Sometimes the hunt for new kinds of fundamental particles takes place in the low-energy degrees of freedom of exotic quantum materials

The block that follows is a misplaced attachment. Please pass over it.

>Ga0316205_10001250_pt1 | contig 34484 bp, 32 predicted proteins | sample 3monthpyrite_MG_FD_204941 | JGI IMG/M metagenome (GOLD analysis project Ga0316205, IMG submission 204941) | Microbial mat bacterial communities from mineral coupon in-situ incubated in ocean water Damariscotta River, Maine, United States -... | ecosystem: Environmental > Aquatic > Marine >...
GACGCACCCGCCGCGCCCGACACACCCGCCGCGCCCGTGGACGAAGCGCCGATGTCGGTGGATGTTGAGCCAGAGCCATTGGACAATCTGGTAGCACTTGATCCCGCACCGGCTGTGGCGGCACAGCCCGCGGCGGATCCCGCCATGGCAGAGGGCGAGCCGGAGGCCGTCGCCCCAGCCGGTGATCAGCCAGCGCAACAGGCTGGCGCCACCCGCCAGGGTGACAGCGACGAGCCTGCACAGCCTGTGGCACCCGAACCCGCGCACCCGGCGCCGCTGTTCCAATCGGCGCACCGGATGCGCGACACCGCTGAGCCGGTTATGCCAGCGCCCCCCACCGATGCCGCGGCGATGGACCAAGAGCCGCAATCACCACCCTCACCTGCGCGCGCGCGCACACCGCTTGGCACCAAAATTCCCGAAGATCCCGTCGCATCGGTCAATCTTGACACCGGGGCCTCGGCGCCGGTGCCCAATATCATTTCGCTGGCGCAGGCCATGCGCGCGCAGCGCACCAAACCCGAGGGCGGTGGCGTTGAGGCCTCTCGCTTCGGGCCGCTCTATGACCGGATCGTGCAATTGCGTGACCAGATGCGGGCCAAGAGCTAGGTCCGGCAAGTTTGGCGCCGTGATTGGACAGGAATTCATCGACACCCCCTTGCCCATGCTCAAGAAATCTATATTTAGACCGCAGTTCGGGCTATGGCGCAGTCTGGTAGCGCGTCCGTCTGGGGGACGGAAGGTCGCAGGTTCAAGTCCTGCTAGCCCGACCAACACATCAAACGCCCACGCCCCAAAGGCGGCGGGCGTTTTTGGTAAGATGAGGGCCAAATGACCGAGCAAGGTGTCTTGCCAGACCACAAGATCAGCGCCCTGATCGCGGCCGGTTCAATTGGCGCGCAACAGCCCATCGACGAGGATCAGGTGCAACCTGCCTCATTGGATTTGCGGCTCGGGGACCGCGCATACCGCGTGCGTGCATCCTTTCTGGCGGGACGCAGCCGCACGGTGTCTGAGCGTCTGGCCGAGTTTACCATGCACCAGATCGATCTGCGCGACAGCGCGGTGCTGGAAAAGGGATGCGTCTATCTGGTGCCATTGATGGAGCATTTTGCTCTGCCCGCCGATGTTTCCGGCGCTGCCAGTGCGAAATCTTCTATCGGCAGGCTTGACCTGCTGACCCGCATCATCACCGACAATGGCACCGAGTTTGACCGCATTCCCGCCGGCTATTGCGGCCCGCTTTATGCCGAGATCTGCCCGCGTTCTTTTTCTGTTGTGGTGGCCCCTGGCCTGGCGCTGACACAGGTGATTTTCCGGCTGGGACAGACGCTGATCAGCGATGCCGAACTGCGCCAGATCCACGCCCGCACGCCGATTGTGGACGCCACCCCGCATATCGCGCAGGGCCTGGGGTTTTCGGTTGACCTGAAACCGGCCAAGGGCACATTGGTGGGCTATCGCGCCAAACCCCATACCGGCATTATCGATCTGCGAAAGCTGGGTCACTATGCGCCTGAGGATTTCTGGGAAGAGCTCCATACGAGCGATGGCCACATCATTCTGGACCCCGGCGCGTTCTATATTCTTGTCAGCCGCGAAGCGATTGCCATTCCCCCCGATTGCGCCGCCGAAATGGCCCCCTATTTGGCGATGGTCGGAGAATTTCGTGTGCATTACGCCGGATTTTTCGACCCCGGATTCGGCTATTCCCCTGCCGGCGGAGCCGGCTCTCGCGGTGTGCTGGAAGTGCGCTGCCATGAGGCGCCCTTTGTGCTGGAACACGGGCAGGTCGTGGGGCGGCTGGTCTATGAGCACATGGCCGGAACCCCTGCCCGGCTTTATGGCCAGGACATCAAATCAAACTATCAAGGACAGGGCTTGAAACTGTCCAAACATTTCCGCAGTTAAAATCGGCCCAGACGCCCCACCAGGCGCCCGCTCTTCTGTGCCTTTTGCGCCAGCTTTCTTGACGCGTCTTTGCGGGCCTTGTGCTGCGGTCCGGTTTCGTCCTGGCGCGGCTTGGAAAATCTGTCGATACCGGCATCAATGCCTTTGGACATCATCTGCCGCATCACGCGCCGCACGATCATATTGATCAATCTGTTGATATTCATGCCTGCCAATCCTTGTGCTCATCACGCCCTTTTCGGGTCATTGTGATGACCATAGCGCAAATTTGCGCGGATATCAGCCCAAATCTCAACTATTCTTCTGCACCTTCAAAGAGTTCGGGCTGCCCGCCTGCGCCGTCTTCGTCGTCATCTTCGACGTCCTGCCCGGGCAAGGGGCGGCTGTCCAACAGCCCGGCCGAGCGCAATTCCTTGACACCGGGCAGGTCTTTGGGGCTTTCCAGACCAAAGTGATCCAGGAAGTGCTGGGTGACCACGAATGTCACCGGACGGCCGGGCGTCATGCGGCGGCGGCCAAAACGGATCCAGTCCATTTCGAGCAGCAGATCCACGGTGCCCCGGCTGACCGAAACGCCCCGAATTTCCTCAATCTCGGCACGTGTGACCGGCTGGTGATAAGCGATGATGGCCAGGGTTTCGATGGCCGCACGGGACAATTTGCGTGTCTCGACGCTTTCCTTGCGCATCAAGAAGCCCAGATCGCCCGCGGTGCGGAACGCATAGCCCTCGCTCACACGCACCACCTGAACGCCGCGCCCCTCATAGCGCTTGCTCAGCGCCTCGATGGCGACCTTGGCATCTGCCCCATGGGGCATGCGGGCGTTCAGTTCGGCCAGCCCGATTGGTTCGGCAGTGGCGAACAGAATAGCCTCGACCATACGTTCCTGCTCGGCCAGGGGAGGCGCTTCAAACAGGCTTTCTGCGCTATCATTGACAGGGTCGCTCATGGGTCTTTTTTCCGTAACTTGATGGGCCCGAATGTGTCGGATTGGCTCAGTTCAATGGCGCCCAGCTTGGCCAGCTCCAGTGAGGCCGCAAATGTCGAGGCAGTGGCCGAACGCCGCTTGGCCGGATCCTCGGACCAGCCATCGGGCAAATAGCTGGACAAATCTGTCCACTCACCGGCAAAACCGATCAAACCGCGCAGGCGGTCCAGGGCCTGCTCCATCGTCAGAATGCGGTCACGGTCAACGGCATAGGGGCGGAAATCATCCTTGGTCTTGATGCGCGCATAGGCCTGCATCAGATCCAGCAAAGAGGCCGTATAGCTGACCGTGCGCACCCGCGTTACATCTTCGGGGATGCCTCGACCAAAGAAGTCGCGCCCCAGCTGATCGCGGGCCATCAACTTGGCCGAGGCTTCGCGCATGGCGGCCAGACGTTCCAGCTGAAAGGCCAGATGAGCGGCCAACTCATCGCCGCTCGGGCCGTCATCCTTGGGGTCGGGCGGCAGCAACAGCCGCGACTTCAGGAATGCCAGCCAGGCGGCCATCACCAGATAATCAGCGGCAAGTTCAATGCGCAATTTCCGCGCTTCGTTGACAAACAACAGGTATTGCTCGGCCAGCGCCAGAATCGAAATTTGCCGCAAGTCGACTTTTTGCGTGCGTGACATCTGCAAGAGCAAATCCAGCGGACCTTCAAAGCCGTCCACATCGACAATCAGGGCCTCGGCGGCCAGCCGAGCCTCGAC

Over the past decade, such strange entities as magnetic monopoles, Majorana fermions, and even Higgs modes have been predicted and identified inside materials at low temperatures. The goal of learning to manipulate these new quanta for technological purposes is a grand challenge for science, predicted to spark a “second quantum revolution”. Among the intriguing zoo of new particles which exploit the topological properties of electronic wavefunctions, the Weyl fermions (which are charged, massless, and chiral) were originally postulated in the 1920s but have never been observed in high-energy physics experiments. However, compelling evidence for Weyl physics inside certain classes of semi-metals has accumulated over the past three years. The material TaAs, for example, has been shown to host special electronic band crossings (“nodes”) where the quasiparticles act like Weyl fermions. Subsequently, a second type of Weyl semimetal (called “type-II”) was theoretically predicted to exist in the material MoTe2. Weyl semi-metals are predicted to host Fermi surface lines with non-trivial topological properties at the material surface. Initial support for the type-II Weyl picture of MoTe2 has been published in the form of ARPES experiments, but the full, bulk electronic structure was until recently unknown.